Comparison with Windows (NT) Code?

Story: Why Linux Is a Model Citizen of Quality CodeTotal Replies: 13
Author Content
phsolide

Feb 26, 2012
10:08 AM EST
Hey, Coverity? How about doing a scan on Windows XP and/or 7 code? That would be an interesting comparison, now wouldn't it? I think it's been done, but the results are under layers of NDAs.
gus3

Feb 26, 2012
12:36 PM EST
The graph of API calls in IIS vs. Apache demonstrates the mindset of the developers.

(Link anyone?)
number6x

Feb 26, 2012
8:54 PM EST
images are linked on this page:

http://blogs.computerworld.com/node/2291

number6x

Feb 26, 2012
9:03 PM EST
images...

Apache on Linux: http://i.zdnet.com/blogs/SysCallApache.jpg

IIS on Windows: http://i.zdnet.com/blogs/SysCallIIS.jpg
tracyanne

Feb 26, 2012
9:09 PM EST
No wonder IIS is such a lump of lard
gus3

Feb 26, 2012
9:11 PM EST
Hey now, lard is at least useful. Can't say the same for IIS.
Khamul

Feb 27, 2012
1:02 AM EST
Sorry for the dumb question, but what exactly are these graphs, and where did they come from? I don't see them in the article or the link on computerworld.com. And I can't zoom in on them to actually read any of the balloons and understand what I'm looking at. They look sorta like call graphs, but surely a call graph of either webserver (esp. IIS) would be far more complex than this, and furthermore I don't know how anyone would be able to produce a call graph of IIS unless MS gave them access to the source code.
BernardSwiss

Feb 27, 2012
1:30 AM EST
I'm assuming that those are flow charts for the respective programs (Apache & IIS).

edit: Ooops, no -- they're labelled SysCallApache.jpg and SysCallIIS.jpg, so "flowchart" isn't quite the right term (though I suppose the conclusions to be taken from the comparison are similar)

number6x

Feb 27, 2012
8:24 AM EST
They are maps of the system calls for Apache on Linux vs. system calls of IIS on Windows (win 2000 server I believe).

They were quite famous when they came out and pretty much stopped an old line of MS advertising FUD dead in its tracks. MS used to claim how inferior FOSS software was in design and implementation compared to professional grade commercial software.

A few examples like the charts above and studies from groups like Coverity proved that the exact opposite was true. FOSS tended to be superior in design and implementation to commercial software in almost every way measurable.

The Linux/Apache chart shows the classic 'onion dome' shape. small at the top quickly widening in the middle, but still in the upper half, and tapering away again towards the bottom. It shows forethought in design. The IIS / Windows chart is classic spaghetti, exactly what you want to avoid.
Fettoosh

Feb 27, 2012
9:27 AM EST
Quoting:The IIS / Windows chart is classic spaghetti, exactly what you want to avoid.


And the reason for all this spaghetti is lack of modular design, numerous security-holes patching, and constant adding of features trying to catch up with Apache.

On the other hand, Apache benefited a lot form Top-Down (v1.x) & Bottom-Up (2.x) combination of modern methods of software development.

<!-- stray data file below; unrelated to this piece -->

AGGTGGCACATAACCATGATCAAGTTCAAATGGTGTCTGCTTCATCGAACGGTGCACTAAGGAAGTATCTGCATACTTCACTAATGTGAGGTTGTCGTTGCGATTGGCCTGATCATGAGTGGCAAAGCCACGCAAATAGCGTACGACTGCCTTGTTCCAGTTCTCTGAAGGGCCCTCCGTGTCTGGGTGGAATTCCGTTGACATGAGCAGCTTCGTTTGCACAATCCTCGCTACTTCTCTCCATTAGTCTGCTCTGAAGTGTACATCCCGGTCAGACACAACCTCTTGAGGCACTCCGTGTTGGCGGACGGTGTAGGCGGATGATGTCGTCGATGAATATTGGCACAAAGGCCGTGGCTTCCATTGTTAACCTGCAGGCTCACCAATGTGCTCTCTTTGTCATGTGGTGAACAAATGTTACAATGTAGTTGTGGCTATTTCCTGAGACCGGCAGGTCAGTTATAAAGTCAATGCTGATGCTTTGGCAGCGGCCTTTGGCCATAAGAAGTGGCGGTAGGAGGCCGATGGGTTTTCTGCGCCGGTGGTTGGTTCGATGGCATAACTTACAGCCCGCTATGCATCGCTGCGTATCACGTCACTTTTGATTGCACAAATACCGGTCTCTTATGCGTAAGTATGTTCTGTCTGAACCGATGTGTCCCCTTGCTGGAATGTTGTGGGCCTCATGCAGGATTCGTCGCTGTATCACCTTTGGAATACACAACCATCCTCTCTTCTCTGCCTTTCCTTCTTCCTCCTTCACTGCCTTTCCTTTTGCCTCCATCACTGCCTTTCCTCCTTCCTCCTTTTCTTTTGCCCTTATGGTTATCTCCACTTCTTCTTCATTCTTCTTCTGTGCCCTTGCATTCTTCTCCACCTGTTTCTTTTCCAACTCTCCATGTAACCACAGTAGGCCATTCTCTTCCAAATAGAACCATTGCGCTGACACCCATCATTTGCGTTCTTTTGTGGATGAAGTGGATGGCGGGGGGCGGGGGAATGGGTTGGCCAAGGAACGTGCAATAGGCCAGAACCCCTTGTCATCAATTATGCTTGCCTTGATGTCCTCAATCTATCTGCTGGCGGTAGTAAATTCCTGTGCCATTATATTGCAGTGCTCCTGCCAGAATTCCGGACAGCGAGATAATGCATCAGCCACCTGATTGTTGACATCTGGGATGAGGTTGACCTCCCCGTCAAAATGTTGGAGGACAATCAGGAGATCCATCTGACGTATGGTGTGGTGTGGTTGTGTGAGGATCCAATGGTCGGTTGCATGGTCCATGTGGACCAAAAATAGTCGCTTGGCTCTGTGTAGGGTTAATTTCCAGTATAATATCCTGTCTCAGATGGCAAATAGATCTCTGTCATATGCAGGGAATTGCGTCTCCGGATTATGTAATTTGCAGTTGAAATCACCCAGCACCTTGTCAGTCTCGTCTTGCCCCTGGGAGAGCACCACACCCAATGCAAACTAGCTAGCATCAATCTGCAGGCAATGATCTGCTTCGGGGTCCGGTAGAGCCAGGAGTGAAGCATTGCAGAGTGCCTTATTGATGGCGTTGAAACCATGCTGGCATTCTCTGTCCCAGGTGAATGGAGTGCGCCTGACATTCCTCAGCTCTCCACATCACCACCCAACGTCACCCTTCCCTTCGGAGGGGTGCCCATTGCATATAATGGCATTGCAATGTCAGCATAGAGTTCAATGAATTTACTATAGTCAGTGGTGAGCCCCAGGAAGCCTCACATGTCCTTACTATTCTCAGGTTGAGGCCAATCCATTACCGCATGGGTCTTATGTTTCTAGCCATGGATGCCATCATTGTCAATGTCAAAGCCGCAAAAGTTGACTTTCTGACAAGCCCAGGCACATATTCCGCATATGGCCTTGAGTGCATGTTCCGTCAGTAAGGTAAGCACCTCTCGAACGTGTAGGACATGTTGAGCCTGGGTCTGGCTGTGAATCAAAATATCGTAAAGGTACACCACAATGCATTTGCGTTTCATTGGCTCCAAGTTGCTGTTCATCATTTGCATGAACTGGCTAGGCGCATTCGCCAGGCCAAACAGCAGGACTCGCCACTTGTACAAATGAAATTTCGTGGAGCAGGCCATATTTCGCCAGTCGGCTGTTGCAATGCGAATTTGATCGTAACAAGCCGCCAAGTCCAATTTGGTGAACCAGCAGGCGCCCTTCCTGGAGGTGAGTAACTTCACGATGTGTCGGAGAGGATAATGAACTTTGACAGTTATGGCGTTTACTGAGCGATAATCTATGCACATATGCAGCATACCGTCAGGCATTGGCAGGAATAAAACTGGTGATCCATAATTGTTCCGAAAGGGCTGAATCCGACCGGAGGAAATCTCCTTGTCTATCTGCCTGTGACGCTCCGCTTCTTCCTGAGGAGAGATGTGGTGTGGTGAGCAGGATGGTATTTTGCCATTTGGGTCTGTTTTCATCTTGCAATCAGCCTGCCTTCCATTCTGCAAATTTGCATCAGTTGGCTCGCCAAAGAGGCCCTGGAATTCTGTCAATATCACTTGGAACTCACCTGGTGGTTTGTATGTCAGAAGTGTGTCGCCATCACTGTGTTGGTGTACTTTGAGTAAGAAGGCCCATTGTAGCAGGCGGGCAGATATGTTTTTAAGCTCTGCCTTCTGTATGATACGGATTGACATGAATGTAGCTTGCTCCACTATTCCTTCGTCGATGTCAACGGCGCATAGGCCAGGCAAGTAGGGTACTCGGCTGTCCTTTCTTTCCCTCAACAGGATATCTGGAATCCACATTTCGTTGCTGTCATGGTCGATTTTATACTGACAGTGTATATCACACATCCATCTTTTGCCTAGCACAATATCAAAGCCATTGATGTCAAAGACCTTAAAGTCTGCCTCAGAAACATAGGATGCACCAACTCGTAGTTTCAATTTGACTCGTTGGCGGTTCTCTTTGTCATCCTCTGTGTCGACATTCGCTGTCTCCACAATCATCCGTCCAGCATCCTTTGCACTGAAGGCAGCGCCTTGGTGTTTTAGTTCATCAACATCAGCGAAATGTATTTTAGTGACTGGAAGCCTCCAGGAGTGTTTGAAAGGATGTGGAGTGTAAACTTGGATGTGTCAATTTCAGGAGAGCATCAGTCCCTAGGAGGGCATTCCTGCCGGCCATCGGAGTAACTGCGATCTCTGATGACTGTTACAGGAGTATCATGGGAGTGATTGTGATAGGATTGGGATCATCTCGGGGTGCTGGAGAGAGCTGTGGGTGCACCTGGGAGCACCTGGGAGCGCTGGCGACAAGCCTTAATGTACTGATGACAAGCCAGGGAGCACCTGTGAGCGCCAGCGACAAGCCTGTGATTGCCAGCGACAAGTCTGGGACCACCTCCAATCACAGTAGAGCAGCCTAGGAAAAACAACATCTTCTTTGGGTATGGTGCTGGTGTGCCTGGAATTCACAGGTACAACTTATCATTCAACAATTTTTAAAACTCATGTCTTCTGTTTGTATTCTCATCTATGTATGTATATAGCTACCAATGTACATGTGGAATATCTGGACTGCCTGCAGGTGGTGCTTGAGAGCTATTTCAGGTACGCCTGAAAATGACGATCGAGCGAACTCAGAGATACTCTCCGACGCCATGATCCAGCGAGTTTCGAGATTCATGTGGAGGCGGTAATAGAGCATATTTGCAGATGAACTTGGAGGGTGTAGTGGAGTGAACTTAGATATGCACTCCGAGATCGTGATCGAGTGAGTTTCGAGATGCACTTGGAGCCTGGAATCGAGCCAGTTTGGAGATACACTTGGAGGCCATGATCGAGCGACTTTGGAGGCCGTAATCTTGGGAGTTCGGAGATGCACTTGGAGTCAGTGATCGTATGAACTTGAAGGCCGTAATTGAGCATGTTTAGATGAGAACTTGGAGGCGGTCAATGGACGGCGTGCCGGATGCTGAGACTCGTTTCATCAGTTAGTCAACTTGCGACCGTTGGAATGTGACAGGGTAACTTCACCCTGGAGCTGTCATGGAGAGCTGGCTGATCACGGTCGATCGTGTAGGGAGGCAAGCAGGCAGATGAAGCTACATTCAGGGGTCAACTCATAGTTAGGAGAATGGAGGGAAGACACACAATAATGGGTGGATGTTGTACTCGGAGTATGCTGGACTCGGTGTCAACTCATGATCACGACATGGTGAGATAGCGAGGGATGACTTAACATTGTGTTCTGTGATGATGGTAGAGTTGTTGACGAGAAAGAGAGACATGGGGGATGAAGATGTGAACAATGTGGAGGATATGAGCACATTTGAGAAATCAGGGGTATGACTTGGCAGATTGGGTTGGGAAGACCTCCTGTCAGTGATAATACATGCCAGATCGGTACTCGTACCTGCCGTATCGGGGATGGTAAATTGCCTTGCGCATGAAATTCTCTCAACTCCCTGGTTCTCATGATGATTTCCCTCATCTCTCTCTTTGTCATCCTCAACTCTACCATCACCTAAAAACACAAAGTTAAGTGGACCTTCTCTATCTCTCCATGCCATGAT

wikipedia: Top-down and bottom-up design

Which is a strength and a luxury that FOSS has and MS keeps ignoring.

cr

Feb 27, 2012
9:44 AM EST
And that accretional design has been part of MS's methodology since day one. Remember, in the antitrust trial, when it was brought out that every iteration of MS's OS is intentionally slower and fatter than the last one so you'll have to buy new hardware for it, so the rising OS price as a percentage of bundled system cost stays below the user-revolt point?

It freaked me out when the guy at Staples said that a fully patched version of winXP needed 2GB of space for the OS alone. Just to think of all the half-supplanted dlls sitting in memory like so many floaters...
Bob_Robertson

Feb 28, 2012
9:26 AM EST
Let's give Microsoft credit where credit is due. They have hired graduates of the most prestigious computer science and programming departments for many years. They run marketing focus groups in huge numbers, and push hardware manufacturers to the limits of what technology is capable of.

F/OSS and Linux, in comparison, has embraced people with a love of what they do, who are actively interested in the projects to which they contribute, and who, like the software calls above demonstrate, constantly strive to simplify, clarify, and strengthen.

I looked up commentaries about that leak of WinXP code from a few years ago. Much of the commentaries concerned the mild vulgarity in the code comments, but also addressed the fact that the code WAS commented, as well as generally being of very high quality.

But what it also showed was layers of cruft. Patches on patches, undocumented APIs, deep system calls available to applications, etc. All those things that F/OSS projects deliberately and explicitly avoid.

Scott_Ruecker

Feb 28, 2012
10:18 AM EST
I've seen those before, quite the representation of Linux's inherent efficiency over Windows.

Bob_Robertson

Feb 28, 2012
10:42 AM EST
Scott,

I heard the corporate trainer where I work discussing Linux to some support staff, because they need to know some Linux stuff in order to troubleshoot the few people with Linux systems who call for help, as well as some of the company servers that run Linux, etc.

Anyway, I heard him address the efficiency of F/OSS as an aside, so I emailed the blog entry with these two graphs to him right away. He was impressed, but not surprised.

Smart guy.

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